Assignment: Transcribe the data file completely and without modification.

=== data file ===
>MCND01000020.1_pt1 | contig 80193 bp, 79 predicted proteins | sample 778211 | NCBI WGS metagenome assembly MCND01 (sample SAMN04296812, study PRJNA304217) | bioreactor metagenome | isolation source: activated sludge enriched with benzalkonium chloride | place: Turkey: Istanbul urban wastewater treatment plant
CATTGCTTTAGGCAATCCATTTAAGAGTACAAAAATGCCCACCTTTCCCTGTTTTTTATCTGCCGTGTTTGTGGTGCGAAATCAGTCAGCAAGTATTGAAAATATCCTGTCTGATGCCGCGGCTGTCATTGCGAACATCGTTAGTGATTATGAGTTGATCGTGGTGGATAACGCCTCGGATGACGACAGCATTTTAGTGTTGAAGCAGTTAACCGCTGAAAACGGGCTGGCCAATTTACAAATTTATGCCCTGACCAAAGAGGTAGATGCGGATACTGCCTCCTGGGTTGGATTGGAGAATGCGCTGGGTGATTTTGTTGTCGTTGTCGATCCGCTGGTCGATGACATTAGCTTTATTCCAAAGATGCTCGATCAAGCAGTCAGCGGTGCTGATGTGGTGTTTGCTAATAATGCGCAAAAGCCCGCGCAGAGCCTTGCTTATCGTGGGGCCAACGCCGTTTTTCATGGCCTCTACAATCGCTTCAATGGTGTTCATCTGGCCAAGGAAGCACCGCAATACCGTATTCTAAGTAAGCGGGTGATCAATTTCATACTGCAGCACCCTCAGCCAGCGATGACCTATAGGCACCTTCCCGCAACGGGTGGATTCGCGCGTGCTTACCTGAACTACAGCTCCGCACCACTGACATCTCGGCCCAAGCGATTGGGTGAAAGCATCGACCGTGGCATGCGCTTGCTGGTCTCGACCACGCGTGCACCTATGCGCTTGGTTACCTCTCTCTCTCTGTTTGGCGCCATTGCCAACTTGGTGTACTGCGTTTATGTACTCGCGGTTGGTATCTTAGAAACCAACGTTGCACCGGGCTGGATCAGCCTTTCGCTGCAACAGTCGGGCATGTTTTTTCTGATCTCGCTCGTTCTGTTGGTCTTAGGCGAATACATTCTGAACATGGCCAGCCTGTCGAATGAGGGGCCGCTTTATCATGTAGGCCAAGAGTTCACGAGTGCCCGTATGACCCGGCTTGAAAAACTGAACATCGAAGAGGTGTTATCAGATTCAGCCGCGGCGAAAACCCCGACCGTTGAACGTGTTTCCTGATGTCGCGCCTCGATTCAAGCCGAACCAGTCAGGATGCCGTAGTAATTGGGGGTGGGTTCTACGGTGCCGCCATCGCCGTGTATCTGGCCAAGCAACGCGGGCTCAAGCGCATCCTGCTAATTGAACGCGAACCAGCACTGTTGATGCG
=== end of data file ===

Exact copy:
>MCND01000020.1_pt1 | contig 80193 bp, 79 predicted proteins | sample 778211 | NCBI WGS metagenome assembly MCND01 (sample SAMN04296812, study PRJNA304217) | bioreactor metagenome | isolation source: activated sludge enriched with benzalkonium chloride | place: Turkey: Istanbul urban wastewater treatment plant
CATTGCTTTAGGCAATCCATTTAAGAGTACAAAAATGCCCACCTTTCCCTGTTTTTTATCTGCCGTGTTTGTGGTGCGAAATCAGTCAGCAAGTATTGAAAATATCCTGTCTGATGCCGCGGCTGTCATTGCGAACATCGTTAGTGATTATGAGTTGATCGTGGTGGATAACGCCTCGGATGACGACAGCATTTTAGTGTTGAAGCAGTTAACCGCTGAAAACGGGCTGGCCAATTTACAAATTTATGCCCTGACCAAAGAGGTAGATGCGGATACTGCCTCCTGGGTTGGATTGGAGAATGCGCTGGGTGATTTTGTTGTCGTTGTCGATCCGCTGGTCGATGACATTAGCTTTATTCCAAAGATGCTCGATCAAGCAGTCAGCGGTGCTGATGTGGTGTTTGCTAATAATGCGCAAAAGCCCGCGCAGAGCCTTGCTTATCGTGGGGCCAACGCCGTTTTTCATGGCCTCTACAATCGCTTCAATGGTGTTCATCTGGCCAAGGAAGCACCGCAATACCGTATTCTAAGTAAGCGGGTGATCAATTTCATACTGCAGCACCCTCAGCCAGCGATGACCTATAGGCACCTTCCCGCAACGGGTGGATTCGCGCGTGCTTACCTGAACTACAGCTCCGCACCACTGACATCTCGGCCCAAGCGATTGGGTGAAAGCATCGACCGTGGCATGCGCTTGCTGGTCTCGACCACGCGTGCACCTATGCGCTTGGTTACCTCTCTCTCTCTGTTTGGCGCCATTGCCAACTTGGTGTACTGCGTTTATGTACTCGCGGTTGGTATCTTAGAAACCAACGTTGCACCGGGCTGGATCAGCCTTTCGCTGCAACAGTCGGGCATGTTTTTTCTGATCTCGCTCGTTCTGTTGGTCTTAGGCGAATACATTCTGAACATGGCCAGCCTGTCGAATGAGGGGCCGCTTTATCATGTAGGCCAAGAGTTCACGAGTGCCCGTATGACCCGGCTTGAAAAACTGAACATCGAAGAGGTGTTATCAGATTCAGCCGCGGCGAAAACCCCGACCGTTGAACGTGTTTCCTGATGTCGCGCCTCGATTCAAGCCGAACCAGTCAGGATGCCGTAGTAATTGGGGGTGGGTTCTACGGTGCCGCCATCGCCGTGTATCTGGCCAAGCAACGCGGGCTCAAGCGCATCCTGCTAATTGAACGCGAACCAGCACTGTTGATGCG